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  4. Had Death Not Had Me in Tears by Kofi Awoonor
Had Death Not Had Me in Tears

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Had death not had me in tears
I would have seen the barges
on life's stream sail.
I would have heard sorrow songs
in groves where the road was lost
long
where men foot prints mix with other men foot prints
By the road I wait
"death is better, death is better"
came the song
I am by the roadside
looking for the road
death is better, death is much better
Had death not had me in tears
I would have seen the barges
I would have found the road
and heard the sorrow songs.
The land wreathes in rhythm
with your soul, caressed by history
and cruel geography
landscape ineffable yet screaming
eloquent resonant like the drums
of after harvests.
We pile rocks on terracing love
Carry the pithy cloth
to cover the hearths of our mother.

Come now, you lucky ones
come to the festival of corn and lamb
to the finest feast of this land
come, now,
your lovers have unfurled
their cloths
their thighs glistening like golden knives
ready for the plunging,
for the plentiful loving time.
To whom shall I turn
to what shall I tell my woes ?
My kinsmen, the desert tree
denied us sustenance
long before the drought.
To whom shall I turn
to whom shall I tell my woes?
Some say tell the mother goat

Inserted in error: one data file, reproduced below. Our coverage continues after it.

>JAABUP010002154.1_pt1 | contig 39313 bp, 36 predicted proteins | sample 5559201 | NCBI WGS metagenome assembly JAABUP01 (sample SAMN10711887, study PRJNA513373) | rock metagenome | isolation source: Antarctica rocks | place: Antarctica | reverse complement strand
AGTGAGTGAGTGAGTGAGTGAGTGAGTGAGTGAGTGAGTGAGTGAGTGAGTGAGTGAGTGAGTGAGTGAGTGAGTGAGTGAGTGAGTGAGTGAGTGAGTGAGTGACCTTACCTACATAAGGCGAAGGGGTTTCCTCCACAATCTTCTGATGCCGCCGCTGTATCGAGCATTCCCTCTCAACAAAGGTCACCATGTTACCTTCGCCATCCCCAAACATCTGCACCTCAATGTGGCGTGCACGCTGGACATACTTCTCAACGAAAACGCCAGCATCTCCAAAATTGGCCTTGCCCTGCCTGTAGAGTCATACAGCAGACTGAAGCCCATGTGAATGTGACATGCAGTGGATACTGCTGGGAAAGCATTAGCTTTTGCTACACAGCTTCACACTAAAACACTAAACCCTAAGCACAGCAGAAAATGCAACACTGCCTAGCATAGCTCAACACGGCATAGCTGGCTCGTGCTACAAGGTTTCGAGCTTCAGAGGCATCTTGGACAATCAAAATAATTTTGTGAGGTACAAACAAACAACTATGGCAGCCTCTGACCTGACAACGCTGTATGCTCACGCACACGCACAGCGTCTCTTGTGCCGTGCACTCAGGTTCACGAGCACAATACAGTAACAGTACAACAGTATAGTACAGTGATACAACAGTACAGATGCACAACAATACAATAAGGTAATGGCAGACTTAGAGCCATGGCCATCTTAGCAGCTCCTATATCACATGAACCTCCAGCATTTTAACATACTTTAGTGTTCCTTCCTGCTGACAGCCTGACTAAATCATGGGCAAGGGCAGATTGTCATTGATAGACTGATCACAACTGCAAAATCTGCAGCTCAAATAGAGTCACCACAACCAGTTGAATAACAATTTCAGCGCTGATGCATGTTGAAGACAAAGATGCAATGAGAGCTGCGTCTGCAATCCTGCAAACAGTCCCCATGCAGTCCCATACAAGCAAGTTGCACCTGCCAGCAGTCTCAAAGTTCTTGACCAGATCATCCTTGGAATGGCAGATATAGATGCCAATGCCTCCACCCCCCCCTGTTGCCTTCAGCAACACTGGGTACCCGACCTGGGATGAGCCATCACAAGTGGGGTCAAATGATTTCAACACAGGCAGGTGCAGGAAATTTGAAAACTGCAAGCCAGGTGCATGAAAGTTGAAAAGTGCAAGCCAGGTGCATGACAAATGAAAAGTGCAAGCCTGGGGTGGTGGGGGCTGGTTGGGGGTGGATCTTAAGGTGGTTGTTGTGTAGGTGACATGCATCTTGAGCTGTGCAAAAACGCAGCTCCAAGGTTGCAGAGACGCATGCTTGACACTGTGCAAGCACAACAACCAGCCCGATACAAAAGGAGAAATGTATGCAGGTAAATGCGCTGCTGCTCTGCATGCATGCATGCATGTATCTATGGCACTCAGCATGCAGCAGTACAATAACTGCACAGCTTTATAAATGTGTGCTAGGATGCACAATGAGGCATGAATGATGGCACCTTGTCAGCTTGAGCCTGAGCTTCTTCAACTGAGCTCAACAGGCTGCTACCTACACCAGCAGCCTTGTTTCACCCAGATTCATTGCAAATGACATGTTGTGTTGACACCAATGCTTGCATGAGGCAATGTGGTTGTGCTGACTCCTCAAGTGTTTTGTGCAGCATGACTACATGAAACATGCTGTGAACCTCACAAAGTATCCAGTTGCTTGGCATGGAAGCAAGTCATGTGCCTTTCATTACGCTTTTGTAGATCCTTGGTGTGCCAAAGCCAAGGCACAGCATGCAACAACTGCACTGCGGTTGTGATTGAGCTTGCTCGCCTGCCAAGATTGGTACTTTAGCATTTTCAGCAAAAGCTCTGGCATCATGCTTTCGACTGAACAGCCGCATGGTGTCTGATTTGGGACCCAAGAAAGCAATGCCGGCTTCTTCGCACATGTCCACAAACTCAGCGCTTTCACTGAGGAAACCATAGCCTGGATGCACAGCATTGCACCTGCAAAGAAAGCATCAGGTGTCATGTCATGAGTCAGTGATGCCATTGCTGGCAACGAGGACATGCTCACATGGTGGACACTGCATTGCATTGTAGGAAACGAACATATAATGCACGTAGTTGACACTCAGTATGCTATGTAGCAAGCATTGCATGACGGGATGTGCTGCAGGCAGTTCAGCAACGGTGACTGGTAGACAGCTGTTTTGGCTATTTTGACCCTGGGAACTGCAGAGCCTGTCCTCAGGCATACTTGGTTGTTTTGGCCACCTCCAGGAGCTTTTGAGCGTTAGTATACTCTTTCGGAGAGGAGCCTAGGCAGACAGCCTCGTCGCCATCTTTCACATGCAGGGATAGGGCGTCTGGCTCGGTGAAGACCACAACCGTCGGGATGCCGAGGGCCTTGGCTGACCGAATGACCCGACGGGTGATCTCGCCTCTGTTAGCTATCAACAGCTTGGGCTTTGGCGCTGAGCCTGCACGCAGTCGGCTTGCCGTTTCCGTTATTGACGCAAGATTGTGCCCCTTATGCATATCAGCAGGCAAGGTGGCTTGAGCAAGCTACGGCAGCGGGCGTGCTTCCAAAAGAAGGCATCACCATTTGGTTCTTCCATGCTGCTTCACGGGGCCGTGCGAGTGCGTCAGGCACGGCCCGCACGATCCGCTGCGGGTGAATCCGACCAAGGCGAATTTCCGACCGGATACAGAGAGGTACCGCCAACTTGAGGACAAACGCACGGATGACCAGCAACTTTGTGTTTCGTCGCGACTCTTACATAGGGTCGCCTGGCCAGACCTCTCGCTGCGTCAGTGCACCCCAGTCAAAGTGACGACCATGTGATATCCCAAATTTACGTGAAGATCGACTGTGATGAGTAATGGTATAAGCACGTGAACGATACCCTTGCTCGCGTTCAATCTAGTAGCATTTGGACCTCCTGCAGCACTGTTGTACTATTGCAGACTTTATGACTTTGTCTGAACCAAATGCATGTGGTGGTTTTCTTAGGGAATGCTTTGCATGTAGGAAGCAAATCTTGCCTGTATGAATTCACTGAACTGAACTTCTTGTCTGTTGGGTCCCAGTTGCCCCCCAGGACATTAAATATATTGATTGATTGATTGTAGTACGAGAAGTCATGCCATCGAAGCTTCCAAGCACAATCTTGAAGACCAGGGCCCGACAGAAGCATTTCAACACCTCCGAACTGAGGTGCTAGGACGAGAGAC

she too is my kinswoman
elemental sister of your clan
But I cannot tell the mother goat
for she is not here.

Kofi Awoonor, "Had Death Not Had Me In Tears" from The Promise of Hope: New and Selected Poems, 1964-2013. Copyright © 2014 by Kofi Awoonor.  Reprinted by permission of University of Nebraska Press.
Source: The Promise of Hope: New and Selected Poems (University of Nebraska Press, 2014)
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Had Death Not Had Me in Tears

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  • Kofi Awoonor was born George Awoonor-Williams in Wheta, Ghana, to Ewe parents. He was a poet, literary critic, professor of comparative literature and served as an ambassador for Ghana. Awoonor earned a BA from University College of Ghana, an MA from University College, London, and a PhD in comparative literature from SUNY Stony Brook. He is the author of novels, plays, political essays, literary criticism, and several volumes of poetry, including Rediscovery and Other Poems (1964), Night of My Blood (1971), Ride Me, Memory (1973), The House by the Sea (1978), The Latin American and Caribbean Notebook (1992), and a volume of collected poems, Until the Morning After (1987).

    Awoonor’s grandmother was an Ewe dirge singer, and the form of his early poetry draws from the Ewe oral tradition. He translated Ewe poetry in his critical study Guardians of the Sacred Word and Ewe Poetry (1974). Other works of literary criticism include...

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